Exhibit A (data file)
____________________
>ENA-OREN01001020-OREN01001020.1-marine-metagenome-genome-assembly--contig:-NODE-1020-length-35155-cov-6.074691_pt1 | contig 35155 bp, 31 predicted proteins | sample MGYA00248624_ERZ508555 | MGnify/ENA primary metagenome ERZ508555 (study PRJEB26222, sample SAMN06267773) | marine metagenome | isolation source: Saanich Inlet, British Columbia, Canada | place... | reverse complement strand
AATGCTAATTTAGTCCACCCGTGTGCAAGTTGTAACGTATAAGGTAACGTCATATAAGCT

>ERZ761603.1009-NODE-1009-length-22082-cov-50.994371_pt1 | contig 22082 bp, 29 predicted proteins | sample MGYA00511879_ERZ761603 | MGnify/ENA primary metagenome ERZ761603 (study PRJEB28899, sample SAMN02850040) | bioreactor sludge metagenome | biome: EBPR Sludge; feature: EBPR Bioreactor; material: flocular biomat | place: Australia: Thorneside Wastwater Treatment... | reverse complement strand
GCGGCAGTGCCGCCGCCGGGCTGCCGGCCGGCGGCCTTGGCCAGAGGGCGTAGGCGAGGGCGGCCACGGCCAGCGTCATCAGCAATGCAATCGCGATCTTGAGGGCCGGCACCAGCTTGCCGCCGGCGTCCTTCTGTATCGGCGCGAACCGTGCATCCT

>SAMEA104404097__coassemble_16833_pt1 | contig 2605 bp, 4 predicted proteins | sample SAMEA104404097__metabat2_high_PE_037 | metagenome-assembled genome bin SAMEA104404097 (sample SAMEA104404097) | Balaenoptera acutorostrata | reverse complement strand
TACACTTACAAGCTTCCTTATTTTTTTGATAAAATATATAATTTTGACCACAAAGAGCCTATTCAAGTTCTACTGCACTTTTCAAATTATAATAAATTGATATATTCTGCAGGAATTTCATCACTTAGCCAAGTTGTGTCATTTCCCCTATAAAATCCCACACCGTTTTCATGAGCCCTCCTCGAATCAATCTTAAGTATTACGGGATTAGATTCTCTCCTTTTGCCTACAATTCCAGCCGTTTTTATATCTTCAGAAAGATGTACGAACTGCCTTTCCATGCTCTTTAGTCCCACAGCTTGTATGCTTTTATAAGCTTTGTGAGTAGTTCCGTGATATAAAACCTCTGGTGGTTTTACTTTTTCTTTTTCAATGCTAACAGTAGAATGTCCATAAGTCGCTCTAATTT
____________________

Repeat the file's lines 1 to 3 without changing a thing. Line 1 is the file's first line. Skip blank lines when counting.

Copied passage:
>ENA-OREN01001020-OREN01001020.1-marine-metagenome-genome-assembly--contig:-NODE-1020-length-35155-cov-6.074691_pt1 | contig 35155 bp, 31 predicted proteins | sample MGYA00248624_ERZ508555 | MGnify/ENA primary metagenome ERZ508555 (study PRJEB26222, sample SAMN06267773) | marine metagenome | isolation source: Saanich Inlet, British Columbia, Canada | place... | reverse complement strand
AATGCTAATTTAGTCCACCCGTGTGCAAGTTGTAACGTATAAGGTAACGTCATATAAGCT

>ERZ761603.1009-NODE-1009-length-22082-cov-50.994371_pt1 | contig 22082 bp, 29 predicted proteins | sample MGYA00511879_ERZ761603 | MGnify/ENA primary metagenome ERZ761603 (study PRJEB28899, sample SAMN02850040) | bioreactor sludge metagenome | biome: EBPR Sludge; feature: EBPR Bioreactor; material: flocular biomat | place: Australia: Thorneside Wastwater Treatment... | reverse complement strand